Theses and Dissertations


Title: The effects of increased sodium chloride on the survival of striped bass, Morone saxatilis (Walbaum), fry and the effects of two feeding rates on the survival and production of advanced fingerling striped bass in earthen ponds

Name: Barwick, Dempsey Hugh

Degree: MS

Chair: Dr. E.W. Shell

Resides: FAA Library

University: Auburn

Location: Auburn, Alabama

Date: 1973

Pages: 56

Keywords: Sodium Chloride,Striped Bass,Feeding Rates,Earthen Ponds.

Abstract:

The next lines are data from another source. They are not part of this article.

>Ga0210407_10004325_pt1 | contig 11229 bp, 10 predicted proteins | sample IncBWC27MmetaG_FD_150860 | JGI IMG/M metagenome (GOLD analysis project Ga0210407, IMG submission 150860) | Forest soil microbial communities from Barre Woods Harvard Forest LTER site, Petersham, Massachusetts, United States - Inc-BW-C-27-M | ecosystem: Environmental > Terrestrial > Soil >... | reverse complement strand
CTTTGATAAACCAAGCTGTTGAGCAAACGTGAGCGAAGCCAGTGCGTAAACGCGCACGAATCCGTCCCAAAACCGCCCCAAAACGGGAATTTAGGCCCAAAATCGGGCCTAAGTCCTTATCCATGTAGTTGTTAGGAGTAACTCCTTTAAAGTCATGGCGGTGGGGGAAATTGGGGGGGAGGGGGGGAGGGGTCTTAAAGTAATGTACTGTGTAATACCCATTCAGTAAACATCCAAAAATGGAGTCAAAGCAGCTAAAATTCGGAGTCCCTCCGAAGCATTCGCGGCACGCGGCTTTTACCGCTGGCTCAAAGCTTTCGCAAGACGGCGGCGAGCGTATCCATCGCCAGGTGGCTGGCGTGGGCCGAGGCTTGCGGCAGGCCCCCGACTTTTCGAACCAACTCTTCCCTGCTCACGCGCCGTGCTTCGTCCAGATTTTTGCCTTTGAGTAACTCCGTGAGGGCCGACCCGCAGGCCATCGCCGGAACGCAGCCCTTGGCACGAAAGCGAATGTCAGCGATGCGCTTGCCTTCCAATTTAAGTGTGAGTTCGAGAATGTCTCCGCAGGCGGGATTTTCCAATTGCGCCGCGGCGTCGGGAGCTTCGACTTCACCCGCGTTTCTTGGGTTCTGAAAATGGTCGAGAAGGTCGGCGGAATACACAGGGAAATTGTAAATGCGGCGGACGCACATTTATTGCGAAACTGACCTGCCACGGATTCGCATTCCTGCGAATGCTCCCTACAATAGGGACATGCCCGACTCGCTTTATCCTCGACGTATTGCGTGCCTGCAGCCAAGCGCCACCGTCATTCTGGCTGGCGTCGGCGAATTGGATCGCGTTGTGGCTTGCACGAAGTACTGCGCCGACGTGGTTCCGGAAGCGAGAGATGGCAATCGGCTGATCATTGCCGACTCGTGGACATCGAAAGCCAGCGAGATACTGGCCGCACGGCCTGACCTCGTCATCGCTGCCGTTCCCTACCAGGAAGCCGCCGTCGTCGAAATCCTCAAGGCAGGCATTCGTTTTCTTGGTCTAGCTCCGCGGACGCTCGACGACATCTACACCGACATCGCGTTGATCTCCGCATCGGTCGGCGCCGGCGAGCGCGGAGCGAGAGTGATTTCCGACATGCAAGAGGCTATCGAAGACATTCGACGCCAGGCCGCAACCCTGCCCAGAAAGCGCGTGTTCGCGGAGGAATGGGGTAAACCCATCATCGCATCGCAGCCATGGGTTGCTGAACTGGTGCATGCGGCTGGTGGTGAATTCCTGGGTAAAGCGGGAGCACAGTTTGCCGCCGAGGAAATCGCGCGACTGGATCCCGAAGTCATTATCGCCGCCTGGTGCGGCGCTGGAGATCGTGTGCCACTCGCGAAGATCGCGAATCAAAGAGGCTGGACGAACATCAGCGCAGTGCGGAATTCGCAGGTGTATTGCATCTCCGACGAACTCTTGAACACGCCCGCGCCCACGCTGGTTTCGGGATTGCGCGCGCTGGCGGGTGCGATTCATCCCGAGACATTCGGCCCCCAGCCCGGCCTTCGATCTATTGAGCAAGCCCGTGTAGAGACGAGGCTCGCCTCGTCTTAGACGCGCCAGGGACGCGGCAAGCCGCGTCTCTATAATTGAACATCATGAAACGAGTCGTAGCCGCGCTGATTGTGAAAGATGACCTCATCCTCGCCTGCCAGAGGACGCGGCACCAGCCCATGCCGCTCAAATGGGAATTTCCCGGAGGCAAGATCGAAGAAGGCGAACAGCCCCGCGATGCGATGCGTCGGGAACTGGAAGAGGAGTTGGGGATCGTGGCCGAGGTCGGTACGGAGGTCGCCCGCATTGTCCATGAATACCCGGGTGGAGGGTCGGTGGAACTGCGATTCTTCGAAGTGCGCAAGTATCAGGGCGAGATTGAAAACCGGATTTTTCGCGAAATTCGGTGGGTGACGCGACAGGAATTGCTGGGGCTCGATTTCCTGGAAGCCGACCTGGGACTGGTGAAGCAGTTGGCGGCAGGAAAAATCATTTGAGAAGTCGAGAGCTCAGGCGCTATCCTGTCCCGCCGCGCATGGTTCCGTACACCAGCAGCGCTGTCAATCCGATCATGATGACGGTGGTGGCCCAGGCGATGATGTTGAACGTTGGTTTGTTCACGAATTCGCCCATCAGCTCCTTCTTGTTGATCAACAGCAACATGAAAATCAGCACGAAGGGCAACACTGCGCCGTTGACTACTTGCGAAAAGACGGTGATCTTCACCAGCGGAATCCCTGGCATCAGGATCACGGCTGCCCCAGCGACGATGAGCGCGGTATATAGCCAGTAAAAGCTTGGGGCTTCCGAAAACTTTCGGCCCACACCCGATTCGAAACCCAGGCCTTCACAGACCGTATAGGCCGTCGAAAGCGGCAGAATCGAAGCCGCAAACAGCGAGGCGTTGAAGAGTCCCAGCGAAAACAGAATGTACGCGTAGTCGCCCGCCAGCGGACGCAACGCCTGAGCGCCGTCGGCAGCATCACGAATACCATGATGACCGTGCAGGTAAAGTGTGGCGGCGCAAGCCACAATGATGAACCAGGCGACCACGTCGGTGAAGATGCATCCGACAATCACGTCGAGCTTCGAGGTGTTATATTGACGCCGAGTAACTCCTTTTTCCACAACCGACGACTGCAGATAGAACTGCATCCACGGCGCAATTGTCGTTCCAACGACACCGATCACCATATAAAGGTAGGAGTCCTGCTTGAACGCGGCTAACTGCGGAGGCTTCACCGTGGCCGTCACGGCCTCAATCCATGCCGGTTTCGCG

Investigation of the effects of increased sodium chloride concentrations on fry survival and of the effects of two feeding rates on advanced fingerling survival and production in 0.1-acre ponds was conducted at the Fisheries Research Unit of the Auburn University Agricultural Experiment Station from April 8 to November 24, 1972. Rock salt was used to raise the chloride concentration of the water in six ponds to approximately 550 ppm. The mean survival of fry in the increased chloride ponds was 7.64% as opposed to only 1.70% in six normal ponds where rock salt was not added. However, the percentage survivals in all ponds was highly variable ranging from 0.33 to 39.50% in ponds receiving rock salt and from 0.00 to 9.58% in the normal ponds. Survival in the increased sodium chloride ponds was not clearly higher. The fry utilized originated from two parental females and were kept separate throughout the experiment. The average survival of fry originating from one of the females was only 0.76% while that for fry originating from the other female was 11.99%. However, fry from the two females were not stocked in ponds at the same time, and it was not possible to establish conclusively that the quality of the fry directly affected survival. Research on the production of advanced fingerling striped bass was conducted in six ponds. The fish in three of the ponds received a high feeding rate while the fish in the remaining three ponds received a low feeding rate. The mean survival for fingerlings fed the high feeding rate was 71.87% as opposed to 70.13% for fingerlings fed the low feeding rate. The mean production for fingerlings receiving the high feeding rate was 266.51 kg/ha as compared to a production of 293.68 kg/ha for fingerlings fed the low feeding rate. It was not possible to confirm that the rates of feeding affected survival or production of the fingerlings. However, the fingerlings fed the high feeding rate had a mean S-value (kg feed fed/total kg fish produced by natural plus added feed) of 4.06 as opposed to 2.51 for fingerlings that received the low feeding rate.

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